I most definitely extoll the virtues of strong sunrise and sunset light. Unfortunately, the weather gods don’t always bestow me the honor of their presence. When I’m not dealt the hand I desire, I make the most of the cards I hold and play them to their max. In the image of the flighted cattle egret, I knew I had to find a clean background since the light gray sky that surrounded most of the area didn’t allow the bird to stand out. A white bird against a gray sky produces a bland photo. There was a small window of dark vegetation in the egret’s flight trajectory, so I set up my tripod and waited for the few times he flew in that direction. I used a long lens with a wide aperture to help keep the background out of focus. I also set my exposure compensation to -1 1/3 stops. Because the background was dark, the meter wanted to “add” light, which would have overexposed the delicate whites of the bird. When it comes to light, it behooves you to learn how to read it and know how to adjust your settings so it makes the “correct” decision.

D = Distinctive

Find something unique and take advantage of the situation. Exhaust all possibilities in the way you go about making the capture. Photograph in every which way possible. Be sure to use a variety of focal lengths and also camera orientations, both vertically and horizontally. Let the given focal length dictate the orientation. In the photo of the hippo, it was so camouflaged we almost drove past it until it raised its head. We thought it was an egret on a mound of grass. We stayed with both the entire time the hippo continued to consume the grasses and then decided to move on. He gave us about 10 minutes of “uniqueness.” It was a special moment in the Ngorongoro Crater.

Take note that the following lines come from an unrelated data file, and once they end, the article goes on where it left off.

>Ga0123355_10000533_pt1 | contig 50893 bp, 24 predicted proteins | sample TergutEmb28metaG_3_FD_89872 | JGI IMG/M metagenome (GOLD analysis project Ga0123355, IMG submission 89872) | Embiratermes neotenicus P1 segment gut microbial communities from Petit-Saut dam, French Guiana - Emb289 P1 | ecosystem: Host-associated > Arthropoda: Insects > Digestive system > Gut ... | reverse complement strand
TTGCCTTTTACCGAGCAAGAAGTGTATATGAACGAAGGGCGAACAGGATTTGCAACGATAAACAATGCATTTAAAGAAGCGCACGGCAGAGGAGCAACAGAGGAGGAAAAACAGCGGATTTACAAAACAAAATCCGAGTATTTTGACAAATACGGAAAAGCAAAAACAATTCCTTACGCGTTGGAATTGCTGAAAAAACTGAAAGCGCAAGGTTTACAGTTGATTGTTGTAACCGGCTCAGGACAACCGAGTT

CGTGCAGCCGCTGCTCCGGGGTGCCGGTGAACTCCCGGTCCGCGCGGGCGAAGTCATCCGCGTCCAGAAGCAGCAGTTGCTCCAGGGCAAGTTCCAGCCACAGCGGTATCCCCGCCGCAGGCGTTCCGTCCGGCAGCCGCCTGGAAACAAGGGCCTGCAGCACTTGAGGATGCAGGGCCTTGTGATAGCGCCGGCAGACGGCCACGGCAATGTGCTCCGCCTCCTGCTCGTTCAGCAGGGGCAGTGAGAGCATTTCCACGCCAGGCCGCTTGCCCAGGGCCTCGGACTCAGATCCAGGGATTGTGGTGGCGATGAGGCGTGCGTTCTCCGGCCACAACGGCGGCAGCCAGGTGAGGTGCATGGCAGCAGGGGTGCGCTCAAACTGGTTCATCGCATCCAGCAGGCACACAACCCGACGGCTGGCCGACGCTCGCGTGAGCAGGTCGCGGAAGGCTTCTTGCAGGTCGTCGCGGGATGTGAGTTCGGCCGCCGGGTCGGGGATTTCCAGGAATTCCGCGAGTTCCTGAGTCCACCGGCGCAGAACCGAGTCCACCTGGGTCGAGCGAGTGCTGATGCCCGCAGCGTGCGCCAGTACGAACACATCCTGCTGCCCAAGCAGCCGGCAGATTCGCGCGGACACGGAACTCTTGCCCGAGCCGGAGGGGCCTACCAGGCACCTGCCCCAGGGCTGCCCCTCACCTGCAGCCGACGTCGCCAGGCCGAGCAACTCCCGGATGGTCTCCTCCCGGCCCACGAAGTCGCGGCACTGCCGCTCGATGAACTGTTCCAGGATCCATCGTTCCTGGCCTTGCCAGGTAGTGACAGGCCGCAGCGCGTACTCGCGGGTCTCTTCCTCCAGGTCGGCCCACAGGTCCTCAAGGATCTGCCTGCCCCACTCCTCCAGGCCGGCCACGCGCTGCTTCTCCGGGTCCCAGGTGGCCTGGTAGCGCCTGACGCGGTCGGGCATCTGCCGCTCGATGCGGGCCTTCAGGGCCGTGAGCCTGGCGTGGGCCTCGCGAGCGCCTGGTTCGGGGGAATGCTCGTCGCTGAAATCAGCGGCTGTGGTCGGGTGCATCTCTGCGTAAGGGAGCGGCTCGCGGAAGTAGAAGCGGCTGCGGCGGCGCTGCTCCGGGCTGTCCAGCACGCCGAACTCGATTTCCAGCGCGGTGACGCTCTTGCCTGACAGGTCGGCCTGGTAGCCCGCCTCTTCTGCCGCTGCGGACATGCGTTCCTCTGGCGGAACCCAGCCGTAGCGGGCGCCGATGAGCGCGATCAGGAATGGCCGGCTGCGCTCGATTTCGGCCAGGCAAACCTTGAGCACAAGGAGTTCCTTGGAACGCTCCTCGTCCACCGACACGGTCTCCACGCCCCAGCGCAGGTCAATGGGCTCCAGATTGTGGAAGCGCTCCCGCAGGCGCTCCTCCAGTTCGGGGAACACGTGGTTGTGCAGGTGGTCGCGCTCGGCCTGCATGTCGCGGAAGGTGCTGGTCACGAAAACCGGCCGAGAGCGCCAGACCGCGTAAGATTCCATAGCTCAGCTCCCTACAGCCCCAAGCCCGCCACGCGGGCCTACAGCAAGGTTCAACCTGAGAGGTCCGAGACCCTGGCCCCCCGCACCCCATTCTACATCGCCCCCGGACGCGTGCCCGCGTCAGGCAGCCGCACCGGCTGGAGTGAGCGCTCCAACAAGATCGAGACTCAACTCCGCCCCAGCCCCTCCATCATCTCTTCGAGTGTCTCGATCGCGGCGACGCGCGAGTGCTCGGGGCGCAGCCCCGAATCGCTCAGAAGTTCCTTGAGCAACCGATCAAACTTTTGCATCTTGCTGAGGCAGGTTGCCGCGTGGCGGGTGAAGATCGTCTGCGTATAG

Pintail Duck In Flight

This image doesn’t correlate to the letters in WILD, but I chose it to illustrate four very specific aspects of good wildlife photography. Images that show action can be very dramatic. Pair the action with a totally out-of-focus background so the subject pops off the page. Be sure the direction of flight has the bird coming toward the camera. Finally, make your images in early or late light as the color and angle are conducive to creating powerful photos.

Leopard In The Tree

Again, this image doesn’t correlate to the letters in WILD, but I want to emphasize another very important aspect of wildlife photography too often overlooked. It’s great to fill the frame with a dramatic photo of an animal, but it’s also important to illustrate where it lives, hunts, migrates, dwells, etc. Show the environment! Not everyone is familiar with the fact leopards spend a huge percentage of their lives in trees to sleep, preen, hide their prey and consume what they hunt. When the opportunity arises, zoom your long lens to the wider focal length and experiment with the composition. If the area is scenic, use a wide angle and place the emphasis on the environment with the animal as a small focal point. It’s a great way to add diversity to your files.

Just because you own a long lens doesn’t guarantee better wildlife shots. The most important aspect is knowing how to use it and take advantage of its benefits. As a matter of fact, if you continue to use poor long-lens photographic practices, the only guarantee is your “snapshot images” will be more magnified. Adopt the above principles of good wildlife photography and get into the field and practice. Bring your “WILDlife” photography to the next level.

To learn more about this subject, join me on a photo safari to Tanzania. Visit www.russburdenphotography.com to get more information.